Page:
The E-4 has a top speed of 969 kilometers per hour, can fly for twelve hours before it needs to be refueled (on the ground or in the air). Its only limit to remaining airborne is its oil lubricant for the engines. But that does not limit the E-4B from flying to any point on the planet, non-stop. The E-4B maintains a wide variety of communications gear, both for communication with military forces and for broadcasting messages to the public via radio or telephone systems. Each plane also carries the equivalent to the White House situation room. It has three times the floor space of the older EC-135 Looking Glass aircraft, which were retired in 1998. The E-4Bs, which cost about a quarter billion dollars each (in current dollars), are loaded with communications gear, and are designed to survive the effects of a nuclear blast while airborne (it is hardened against electromagnetic pulse and the thermal effects of a nuclear weapon). It can carry up to 114 people. Of the four aircraft, one is always kept ready at all times, usually in a position near where the President and/or Secretary of Defense are. The others are usually based in a Nebraska air Force base.
There are other aircraft in the doomsday force. These are the sixteen E-6B Mercury aircraft, which cost $142 million each. These were originally designed to provide secure communications for the Navys force of ballistic missile subs (SSBNs). The E-6Bs are modified 707s procured in the early 1990s to replace the older EC-130 TACAMO aircraft. E-6Bs have a top speed of 981 kilometers per hour, and can loiter for six hours after flying 12,144 kilometers. These aircraft have a crew of 14, and average about 95 hours of flight time a month. Like the E-4B, the E-6B can be refueled in the air. These aircraft carry an Airborne Command Post (ABNCP) and large communications suite, including SATCOM, MILSTAR, and VLF systems. They are deployed to three alert bases (in Maryland, Nebraska and California), while the main operating base is in Oklahoma.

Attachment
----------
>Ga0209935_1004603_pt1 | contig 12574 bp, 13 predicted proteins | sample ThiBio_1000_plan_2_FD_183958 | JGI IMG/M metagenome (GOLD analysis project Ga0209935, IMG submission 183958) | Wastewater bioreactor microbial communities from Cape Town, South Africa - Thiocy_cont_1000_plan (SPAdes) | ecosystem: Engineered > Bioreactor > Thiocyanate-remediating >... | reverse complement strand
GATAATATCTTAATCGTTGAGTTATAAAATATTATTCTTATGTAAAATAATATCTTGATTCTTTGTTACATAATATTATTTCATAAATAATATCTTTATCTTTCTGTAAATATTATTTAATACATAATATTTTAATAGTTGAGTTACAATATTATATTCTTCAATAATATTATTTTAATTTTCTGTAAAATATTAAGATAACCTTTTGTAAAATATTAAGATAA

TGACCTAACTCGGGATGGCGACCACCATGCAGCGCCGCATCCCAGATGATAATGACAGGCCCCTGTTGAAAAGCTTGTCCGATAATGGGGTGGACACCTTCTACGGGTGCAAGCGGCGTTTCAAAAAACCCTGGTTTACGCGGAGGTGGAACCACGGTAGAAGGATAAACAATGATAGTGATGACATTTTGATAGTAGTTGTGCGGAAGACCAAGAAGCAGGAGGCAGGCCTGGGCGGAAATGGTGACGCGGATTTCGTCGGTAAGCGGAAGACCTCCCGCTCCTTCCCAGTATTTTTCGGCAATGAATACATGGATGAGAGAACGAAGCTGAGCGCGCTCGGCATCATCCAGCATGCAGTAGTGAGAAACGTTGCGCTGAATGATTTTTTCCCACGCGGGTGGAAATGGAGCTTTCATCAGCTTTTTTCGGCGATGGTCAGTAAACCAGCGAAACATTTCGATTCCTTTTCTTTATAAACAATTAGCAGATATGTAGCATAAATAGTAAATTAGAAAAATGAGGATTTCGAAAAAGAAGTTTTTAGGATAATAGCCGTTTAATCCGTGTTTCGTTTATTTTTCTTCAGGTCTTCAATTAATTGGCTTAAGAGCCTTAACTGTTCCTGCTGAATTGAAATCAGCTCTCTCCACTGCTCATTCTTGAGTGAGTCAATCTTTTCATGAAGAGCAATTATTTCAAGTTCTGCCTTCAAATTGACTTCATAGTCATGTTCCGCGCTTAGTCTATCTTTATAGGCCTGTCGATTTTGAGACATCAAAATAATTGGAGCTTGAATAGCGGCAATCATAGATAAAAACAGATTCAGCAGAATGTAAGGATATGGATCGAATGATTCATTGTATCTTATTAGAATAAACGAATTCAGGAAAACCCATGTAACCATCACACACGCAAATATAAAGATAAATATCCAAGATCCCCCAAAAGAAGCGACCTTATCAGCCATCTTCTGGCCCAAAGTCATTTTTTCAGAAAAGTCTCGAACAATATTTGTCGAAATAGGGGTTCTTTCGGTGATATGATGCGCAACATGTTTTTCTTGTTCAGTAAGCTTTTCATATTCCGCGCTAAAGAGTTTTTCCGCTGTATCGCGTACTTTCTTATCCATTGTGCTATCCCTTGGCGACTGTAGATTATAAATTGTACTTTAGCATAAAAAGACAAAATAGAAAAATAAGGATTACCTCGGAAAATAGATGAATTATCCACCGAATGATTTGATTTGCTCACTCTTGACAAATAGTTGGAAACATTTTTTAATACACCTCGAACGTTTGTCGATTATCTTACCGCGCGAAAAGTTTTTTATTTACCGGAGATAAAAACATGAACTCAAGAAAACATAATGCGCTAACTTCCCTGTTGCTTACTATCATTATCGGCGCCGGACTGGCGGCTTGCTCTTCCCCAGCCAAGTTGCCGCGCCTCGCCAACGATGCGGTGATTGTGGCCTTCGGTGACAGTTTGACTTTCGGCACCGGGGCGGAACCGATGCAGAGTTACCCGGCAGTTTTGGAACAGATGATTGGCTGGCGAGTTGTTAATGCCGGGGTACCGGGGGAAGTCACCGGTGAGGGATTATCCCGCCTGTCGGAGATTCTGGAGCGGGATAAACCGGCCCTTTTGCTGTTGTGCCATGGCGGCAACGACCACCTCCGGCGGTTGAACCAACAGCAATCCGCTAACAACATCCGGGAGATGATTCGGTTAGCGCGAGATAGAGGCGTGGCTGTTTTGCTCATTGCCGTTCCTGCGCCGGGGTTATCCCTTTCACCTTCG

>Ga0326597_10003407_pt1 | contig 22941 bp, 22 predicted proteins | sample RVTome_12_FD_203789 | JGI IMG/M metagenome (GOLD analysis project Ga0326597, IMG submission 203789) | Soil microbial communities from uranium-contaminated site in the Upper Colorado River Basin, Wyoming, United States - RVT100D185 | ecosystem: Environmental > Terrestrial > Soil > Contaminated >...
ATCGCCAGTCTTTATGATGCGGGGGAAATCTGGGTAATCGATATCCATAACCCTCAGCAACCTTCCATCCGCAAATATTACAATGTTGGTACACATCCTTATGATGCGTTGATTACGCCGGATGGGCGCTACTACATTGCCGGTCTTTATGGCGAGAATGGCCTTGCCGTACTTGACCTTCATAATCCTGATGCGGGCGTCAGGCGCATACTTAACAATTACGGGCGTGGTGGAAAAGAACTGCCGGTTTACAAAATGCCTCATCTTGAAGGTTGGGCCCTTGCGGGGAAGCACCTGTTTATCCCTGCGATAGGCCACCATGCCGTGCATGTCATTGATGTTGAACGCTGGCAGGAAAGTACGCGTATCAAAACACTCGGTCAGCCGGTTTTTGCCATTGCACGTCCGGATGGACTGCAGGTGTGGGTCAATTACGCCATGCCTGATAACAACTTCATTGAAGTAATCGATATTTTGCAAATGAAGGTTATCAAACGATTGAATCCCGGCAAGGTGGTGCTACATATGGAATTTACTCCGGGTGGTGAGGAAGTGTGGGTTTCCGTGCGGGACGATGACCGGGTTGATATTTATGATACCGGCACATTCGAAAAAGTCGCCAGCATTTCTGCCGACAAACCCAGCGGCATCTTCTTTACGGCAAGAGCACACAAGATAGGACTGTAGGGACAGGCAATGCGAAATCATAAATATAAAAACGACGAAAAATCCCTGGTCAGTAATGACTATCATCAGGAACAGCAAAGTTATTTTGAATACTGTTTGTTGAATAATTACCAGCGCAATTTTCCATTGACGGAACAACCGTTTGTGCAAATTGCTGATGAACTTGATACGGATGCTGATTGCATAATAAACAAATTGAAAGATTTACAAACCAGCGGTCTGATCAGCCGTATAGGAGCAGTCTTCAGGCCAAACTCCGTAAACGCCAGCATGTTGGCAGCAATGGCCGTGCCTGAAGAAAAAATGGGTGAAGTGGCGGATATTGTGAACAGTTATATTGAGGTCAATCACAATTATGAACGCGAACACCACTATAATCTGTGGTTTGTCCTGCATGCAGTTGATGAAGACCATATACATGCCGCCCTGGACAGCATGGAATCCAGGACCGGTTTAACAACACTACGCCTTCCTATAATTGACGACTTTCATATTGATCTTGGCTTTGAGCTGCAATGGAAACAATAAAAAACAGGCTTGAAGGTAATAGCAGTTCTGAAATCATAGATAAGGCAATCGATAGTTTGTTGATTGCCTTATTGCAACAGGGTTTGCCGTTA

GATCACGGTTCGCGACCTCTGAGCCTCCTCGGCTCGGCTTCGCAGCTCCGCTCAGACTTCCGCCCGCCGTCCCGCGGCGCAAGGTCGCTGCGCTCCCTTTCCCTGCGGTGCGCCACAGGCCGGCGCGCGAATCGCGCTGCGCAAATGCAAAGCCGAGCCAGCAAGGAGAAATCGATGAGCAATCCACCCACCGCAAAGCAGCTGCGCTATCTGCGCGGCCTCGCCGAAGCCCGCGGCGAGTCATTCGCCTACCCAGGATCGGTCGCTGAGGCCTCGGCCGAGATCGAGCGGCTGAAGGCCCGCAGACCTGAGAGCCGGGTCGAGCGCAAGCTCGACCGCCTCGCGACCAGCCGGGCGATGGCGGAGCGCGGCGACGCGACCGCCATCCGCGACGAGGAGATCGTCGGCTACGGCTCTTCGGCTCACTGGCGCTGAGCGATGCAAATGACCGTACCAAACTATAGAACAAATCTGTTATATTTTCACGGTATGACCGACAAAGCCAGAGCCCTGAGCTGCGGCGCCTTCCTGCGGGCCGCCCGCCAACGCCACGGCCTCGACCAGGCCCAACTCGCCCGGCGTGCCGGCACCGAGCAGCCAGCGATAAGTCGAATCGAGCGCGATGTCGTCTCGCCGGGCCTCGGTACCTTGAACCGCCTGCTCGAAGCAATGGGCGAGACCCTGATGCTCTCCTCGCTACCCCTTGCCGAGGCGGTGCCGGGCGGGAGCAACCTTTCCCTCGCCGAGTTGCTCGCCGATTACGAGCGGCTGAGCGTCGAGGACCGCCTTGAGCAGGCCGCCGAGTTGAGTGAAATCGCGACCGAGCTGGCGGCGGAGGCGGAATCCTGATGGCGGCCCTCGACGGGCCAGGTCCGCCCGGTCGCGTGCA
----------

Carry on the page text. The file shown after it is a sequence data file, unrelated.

These are aircraft that have constantly stayed on alert, ready for doomsday. To date, they have not carried out that mission. These planes have, since the end of the Cold War, been detailed at times to regional commanders or to the Federal Emergency Management Agency (FEMA). Harold C. Hutchison (firstname.lastname@example.org)
Secretary of Defense Donald Rumsfelds airplane of choice when he is on long trips away from the United States is the E-4B National Airborne Operations Center. Originally introduced in 1974 as the E-4A National Emergency Airborne Command Post. This modified 747 is the doomsday plane intended to serve as an airborne command post in the event the nukes started flying. Rumsfeld has chosen this plane to not only keep in touch with his experts, but also to cut down on travel time. The ability to refuel in mid-air has saved as much as a day of travel during some long-distance trips. It takes two KC-135 tankers to fully refuel an E-4B, and this is often done on very long, non-stop flights.